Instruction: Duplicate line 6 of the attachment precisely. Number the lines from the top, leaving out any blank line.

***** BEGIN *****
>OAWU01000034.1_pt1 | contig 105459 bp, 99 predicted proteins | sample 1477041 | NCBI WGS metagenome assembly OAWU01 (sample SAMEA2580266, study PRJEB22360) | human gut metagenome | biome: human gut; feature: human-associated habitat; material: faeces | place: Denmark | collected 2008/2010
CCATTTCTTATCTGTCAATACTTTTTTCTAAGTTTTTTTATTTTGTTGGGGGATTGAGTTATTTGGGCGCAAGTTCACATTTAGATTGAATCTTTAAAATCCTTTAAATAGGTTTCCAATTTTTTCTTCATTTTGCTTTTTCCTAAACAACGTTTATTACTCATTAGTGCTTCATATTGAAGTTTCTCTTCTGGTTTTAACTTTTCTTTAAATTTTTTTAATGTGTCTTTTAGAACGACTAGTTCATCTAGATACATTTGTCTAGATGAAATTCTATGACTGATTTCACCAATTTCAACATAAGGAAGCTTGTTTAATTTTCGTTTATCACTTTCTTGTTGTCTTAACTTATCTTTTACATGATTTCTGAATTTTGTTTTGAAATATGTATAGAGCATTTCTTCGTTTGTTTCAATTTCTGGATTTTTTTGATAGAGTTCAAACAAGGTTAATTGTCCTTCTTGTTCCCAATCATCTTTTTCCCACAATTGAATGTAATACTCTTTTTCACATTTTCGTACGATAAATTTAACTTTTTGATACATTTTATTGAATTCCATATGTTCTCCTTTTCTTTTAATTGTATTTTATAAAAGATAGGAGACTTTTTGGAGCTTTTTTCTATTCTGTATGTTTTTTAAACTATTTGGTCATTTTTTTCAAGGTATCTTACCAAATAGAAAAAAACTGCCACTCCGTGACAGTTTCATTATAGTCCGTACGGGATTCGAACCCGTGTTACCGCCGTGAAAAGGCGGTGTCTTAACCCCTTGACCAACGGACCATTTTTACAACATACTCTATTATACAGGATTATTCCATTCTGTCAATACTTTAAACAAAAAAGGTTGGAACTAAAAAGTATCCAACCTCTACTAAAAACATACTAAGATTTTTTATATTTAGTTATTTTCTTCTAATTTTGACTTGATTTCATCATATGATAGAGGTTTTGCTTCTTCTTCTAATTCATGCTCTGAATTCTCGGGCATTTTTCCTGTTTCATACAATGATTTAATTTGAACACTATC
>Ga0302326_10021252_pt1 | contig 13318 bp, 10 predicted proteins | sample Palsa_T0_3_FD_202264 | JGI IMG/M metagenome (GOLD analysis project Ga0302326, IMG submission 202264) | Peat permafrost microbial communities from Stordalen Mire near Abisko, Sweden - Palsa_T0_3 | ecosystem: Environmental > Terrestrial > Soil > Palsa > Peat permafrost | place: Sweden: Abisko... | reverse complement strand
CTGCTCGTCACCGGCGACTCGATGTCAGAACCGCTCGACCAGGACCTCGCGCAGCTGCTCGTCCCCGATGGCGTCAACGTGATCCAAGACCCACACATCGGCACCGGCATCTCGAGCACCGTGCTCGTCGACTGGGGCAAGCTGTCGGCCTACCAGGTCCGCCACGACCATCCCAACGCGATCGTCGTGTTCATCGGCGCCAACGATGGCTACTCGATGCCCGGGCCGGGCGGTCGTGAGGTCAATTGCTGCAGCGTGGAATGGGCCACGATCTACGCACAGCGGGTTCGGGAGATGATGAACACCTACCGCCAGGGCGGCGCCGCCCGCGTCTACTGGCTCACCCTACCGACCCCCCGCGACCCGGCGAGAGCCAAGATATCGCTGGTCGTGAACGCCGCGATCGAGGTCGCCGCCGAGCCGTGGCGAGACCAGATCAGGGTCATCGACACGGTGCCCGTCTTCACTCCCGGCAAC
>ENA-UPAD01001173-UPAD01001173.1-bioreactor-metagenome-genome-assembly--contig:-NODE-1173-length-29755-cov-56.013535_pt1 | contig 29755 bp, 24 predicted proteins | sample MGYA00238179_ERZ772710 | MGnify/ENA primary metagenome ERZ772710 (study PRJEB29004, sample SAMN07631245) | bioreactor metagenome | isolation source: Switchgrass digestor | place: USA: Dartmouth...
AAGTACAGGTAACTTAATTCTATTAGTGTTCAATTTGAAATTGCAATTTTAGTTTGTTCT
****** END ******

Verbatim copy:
AAGTACAGGTAACTTAATTCTATTAGTGTTCAATTTGAAATTGCAATTTTAGTTTGTTCT